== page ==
Gilead's ready to spend big on Descovy, filgotinib launches as hep C and Yescarta struggle: CEO

Gilead
Gilead's Q3 revenues matched analyst expectations at $5.60 billion. (Gilead China)

If Gilead’s investors are worried the company’s new leadership team won’t pony up to support key launches—starting with HIV drug Descovy in PrEP—they don’t need to be, according to CEO Daniel O’Day.

“I’ve … been a student of the history here at Gilead,” O’Day, who took the reins in March, said on the company’s Q3 conference call Thursday, noting that “at times of important launches” investment has “increased correspondingly in the interest of patients, in the interest of shareholders.”

And “that type of philosophy will continue,” he assured listeners. After all, “you only have one chance to launch a product in this industry.”

RELATED: Gilead slashes cardio salesforce to cope with Letairis, Ranexa generics

O’Day is already putting his money where his mouth is, commercial chief Johanna Mercier confirmed on the call. Gilead has “augmented the field team” for Descovy, pulling reps off a cardiopulmonary portfolio that’s been hit by generic competition.

The clock is ticking for Gilead, which landed its Descovy PrEP approval earlier this month. The company is racing to convert patients currently on Truvada over to the newer med before generics descend, and it’s counting on incremental improvements in bone and kidney safety to help it make its case.

To that end, the Big Biotech is focusing its efforts on a couple thousand specialists who “have experience converting” patients from so-called TDF-based regimens such as Truvada to newer TAF-based regimens like Descovy, Mercier said.

In the meantime, Gilead is looking ahead to another rollout, too, and that’s for JAK inhibitor filgotinib. The company has already filed the drug in the EU and Japan, and it’s “on track” to complete it’s U.S. filing by the end of the year, O’Day said, adding that “teams around the world are preparing for launch.”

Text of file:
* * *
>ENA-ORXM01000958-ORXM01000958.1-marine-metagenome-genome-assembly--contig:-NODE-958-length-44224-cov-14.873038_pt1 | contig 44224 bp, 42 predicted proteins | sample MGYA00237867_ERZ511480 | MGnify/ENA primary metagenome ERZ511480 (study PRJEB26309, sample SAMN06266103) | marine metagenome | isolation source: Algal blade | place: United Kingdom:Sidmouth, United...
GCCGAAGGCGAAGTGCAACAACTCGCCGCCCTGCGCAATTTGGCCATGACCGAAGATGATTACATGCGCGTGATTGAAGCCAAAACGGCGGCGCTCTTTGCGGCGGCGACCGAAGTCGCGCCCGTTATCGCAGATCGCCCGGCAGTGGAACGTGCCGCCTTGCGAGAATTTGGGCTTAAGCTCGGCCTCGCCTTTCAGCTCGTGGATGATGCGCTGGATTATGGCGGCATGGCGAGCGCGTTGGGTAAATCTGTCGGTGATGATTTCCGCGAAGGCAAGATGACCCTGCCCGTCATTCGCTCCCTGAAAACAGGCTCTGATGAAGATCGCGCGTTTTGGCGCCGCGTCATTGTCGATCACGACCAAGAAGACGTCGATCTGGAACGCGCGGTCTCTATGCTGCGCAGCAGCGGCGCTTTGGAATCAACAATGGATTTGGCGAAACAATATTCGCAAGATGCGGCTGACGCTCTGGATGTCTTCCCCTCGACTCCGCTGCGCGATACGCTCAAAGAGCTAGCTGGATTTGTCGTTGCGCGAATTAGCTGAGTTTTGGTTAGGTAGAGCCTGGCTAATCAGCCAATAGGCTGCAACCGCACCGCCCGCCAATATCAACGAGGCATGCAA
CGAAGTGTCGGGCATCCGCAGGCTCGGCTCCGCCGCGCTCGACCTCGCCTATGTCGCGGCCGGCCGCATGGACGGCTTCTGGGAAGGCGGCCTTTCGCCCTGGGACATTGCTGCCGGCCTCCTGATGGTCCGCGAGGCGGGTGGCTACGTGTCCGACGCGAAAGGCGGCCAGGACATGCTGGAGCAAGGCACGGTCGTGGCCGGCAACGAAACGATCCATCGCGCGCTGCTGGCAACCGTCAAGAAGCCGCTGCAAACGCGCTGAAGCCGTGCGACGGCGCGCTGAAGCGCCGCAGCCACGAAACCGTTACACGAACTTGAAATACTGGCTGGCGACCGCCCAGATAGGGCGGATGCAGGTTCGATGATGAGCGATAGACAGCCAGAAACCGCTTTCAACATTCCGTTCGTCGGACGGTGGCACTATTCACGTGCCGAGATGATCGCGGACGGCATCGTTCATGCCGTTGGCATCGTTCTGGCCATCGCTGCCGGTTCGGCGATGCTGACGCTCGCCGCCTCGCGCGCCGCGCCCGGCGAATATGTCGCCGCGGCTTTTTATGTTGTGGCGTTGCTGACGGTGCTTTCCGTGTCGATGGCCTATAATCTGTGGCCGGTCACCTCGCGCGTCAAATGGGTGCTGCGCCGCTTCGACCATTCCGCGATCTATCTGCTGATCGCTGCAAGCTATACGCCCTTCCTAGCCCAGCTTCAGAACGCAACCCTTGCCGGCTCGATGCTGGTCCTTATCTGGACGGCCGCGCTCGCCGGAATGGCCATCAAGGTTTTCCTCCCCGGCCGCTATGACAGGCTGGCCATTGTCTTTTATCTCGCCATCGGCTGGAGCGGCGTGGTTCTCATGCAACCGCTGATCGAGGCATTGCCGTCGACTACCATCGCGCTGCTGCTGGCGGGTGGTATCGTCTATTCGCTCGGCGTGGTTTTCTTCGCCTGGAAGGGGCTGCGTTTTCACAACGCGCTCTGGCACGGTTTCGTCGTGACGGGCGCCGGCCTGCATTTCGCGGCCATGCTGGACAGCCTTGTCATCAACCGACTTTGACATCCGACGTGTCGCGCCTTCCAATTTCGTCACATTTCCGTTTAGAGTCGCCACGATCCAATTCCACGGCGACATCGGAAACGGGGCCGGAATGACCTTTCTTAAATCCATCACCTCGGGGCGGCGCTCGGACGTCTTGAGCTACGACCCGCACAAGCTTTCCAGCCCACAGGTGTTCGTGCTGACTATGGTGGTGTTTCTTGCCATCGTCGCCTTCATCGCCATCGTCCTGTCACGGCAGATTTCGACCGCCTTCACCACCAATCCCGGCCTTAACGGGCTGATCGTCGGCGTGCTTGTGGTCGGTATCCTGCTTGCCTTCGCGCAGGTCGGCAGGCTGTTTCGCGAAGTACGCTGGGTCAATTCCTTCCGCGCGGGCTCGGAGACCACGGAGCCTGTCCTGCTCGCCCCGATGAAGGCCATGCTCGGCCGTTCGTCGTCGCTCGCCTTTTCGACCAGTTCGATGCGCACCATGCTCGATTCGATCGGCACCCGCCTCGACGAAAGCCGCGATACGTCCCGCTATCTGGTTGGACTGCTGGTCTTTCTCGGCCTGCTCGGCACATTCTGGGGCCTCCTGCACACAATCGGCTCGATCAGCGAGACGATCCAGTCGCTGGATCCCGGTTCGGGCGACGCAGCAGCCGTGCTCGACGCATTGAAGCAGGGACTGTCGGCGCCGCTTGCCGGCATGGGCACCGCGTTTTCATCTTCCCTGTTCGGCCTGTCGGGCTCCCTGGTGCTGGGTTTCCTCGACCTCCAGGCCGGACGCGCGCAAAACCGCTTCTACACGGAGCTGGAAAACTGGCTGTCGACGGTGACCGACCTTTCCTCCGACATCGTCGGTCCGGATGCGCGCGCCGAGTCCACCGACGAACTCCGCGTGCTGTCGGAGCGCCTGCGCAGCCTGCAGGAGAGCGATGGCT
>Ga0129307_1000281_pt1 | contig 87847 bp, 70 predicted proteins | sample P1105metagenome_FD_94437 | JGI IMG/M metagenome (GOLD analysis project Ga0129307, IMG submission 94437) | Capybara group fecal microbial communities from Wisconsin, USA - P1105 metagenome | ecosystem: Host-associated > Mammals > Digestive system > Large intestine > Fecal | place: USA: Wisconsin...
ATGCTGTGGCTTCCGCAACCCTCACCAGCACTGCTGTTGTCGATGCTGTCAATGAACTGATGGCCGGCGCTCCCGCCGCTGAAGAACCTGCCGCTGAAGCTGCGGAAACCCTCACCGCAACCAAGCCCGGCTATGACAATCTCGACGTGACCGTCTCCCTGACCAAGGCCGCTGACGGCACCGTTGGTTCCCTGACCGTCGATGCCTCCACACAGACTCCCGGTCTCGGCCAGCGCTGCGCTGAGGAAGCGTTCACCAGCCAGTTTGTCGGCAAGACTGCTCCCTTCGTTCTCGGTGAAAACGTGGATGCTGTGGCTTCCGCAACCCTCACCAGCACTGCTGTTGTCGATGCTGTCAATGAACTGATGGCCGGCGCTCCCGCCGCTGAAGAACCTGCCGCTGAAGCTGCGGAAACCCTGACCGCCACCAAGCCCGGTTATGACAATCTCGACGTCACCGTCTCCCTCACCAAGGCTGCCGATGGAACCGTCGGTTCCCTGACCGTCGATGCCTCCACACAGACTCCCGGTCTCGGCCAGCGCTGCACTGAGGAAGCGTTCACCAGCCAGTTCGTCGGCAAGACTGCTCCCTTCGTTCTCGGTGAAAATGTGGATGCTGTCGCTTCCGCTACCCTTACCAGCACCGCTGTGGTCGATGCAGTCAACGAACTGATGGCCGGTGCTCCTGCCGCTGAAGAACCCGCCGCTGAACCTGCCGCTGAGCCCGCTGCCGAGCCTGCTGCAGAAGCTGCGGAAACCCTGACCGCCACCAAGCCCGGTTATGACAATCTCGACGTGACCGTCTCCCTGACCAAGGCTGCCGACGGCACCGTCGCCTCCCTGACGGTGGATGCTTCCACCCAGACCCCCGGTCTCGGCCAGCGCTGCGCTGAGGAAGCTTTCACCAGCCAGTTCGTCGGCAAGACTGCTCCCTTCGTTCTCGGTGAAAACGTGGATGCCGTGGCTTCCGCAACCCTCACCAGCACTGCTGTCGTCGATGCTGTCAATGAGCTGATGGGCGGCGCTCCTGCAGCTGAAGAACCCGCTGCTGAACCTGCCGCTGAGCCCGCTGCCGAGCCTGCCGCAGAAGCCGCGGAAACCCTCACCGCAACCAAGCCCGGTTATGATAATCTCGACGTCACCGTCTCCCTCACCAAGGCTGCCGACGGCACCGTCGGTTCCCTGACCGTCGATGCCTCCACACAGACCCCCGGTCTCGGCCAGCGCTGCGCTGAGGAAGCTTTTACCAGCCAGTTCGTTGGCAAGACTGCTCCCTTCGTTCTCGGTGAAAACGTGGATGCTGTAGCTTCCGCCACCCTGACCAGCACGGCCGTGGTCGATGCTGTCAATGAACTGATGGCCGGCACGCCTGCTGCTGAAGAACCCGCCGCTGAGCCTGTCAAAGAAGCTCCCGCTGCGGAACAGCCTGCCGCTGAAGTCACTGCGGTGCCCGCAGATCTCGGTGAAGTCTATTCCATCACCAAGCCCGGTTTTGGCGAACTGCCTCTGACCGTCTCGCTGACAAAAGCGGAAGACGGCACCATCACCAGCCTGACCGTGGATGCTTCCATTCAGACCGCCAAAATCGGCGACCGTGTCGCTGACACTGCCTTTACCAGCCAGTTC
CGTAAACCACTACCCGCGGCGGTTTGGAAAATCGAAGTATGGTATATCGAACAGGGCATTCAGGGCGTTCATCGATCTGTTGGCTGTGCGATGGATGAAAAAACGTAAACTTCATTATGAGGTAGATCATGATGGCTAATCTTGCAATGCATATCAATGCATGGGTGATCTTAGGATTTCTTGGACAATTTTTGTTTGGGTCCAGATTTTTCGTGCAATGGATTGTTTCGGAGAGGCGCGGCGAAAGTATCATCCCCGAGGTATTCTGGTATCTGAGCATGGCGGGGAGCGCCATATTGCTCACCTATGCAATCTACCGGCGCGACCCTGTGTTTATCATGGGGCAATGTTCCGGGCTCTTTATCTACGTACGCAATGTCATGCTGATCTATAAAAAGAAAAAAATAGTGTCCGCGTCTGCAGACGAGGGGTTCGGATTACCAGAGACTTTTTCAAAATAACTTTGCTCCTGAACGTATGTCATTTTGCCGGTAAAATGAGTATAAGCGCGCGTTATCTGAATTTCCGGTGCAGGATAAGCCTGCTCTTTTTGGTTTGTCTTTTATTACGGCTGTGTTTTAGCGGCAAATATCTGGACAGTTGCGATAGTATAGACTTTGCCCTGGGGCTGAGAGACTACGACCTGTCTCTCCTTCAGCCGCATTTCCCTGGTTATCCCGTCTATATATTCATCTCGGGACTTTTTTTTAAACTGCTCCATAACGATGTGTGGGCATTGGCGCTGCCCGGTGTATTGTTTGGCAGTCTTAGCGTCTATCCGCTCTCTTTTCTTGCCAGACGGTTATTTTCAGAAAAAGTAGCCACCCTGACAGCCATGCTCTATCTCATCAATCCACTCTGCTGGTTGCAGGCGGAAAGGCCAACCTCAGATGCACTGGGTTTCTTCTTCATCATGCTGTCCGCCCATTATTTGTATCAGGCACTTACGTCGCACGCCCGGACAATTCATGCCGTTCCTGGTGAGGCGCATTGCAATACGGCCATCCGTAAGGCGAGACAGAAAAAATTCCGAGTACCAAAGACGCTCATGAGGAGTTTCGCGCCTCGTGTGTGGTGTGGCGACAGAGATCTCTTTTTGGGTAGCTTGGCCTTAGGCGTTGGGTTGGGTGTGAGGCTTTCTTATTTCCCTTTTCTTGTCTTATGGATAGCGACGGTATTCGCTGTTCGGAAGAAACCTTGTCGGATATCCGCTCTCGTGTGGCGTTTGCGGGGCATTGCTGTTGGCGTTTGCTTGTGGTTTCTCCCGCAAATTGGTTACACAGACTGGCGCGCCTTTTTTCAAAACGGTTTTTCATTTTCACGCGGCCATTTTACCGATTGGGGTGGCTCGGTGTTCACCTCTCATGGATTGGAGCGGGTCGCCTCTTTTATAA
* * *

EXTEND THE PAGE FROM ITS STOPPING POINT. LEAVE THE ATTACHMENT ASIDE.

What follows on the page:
“We will also make sure that we have a competitive launch of filgotinib because we know it will be essential to have the right share of voice to get that off to a good start,” he said.

Things haven’t looked great lately for the marketed members of filgotinib’s class. After the FDA limited use of Pfizer’s Xeljanz and added a boxed warning to its label, it slapped a black box warning on new AbbVie approval Rinvoq despite the better safety profile it displayed in trials.

RELATED: AbbVie's Rinvoq label portends safety warnings for future JAKs—including Gilead's

The moves don’t bode well for filgotinib, “which is depending on greater JAK1 specificity, and lower adverse event liabilities, for its long-term positioning,” SVB Leerink analyst Geoffrey Porges wrote in an August research note.

And on top of that, the candidate recently missed primary endpoints in trials for lupus and Sjogren's syndrome, Gilead said Thursday.

Ultimately, Gilead is hoping the launches of both Descovy in PrEP and of filgotinib will buoy a top line that’s been plagued by declining hepatitis C revenues and the failure of CAR-T therapy Yescarta to get off the ground. Q3 revenues matched analyst expectations at $5.60 billion, despite misses from the hep C franchise, Yescarta, and even quick-launching HIV standout Biktarvy. Earnings per share, meanwhile, just edged out forecasts at $1.75.

Overall, it was “a relatively underwhelming albeit in-line 3Q,” JPMorgan analyst Cory Kasimov wrote in a note to clients.

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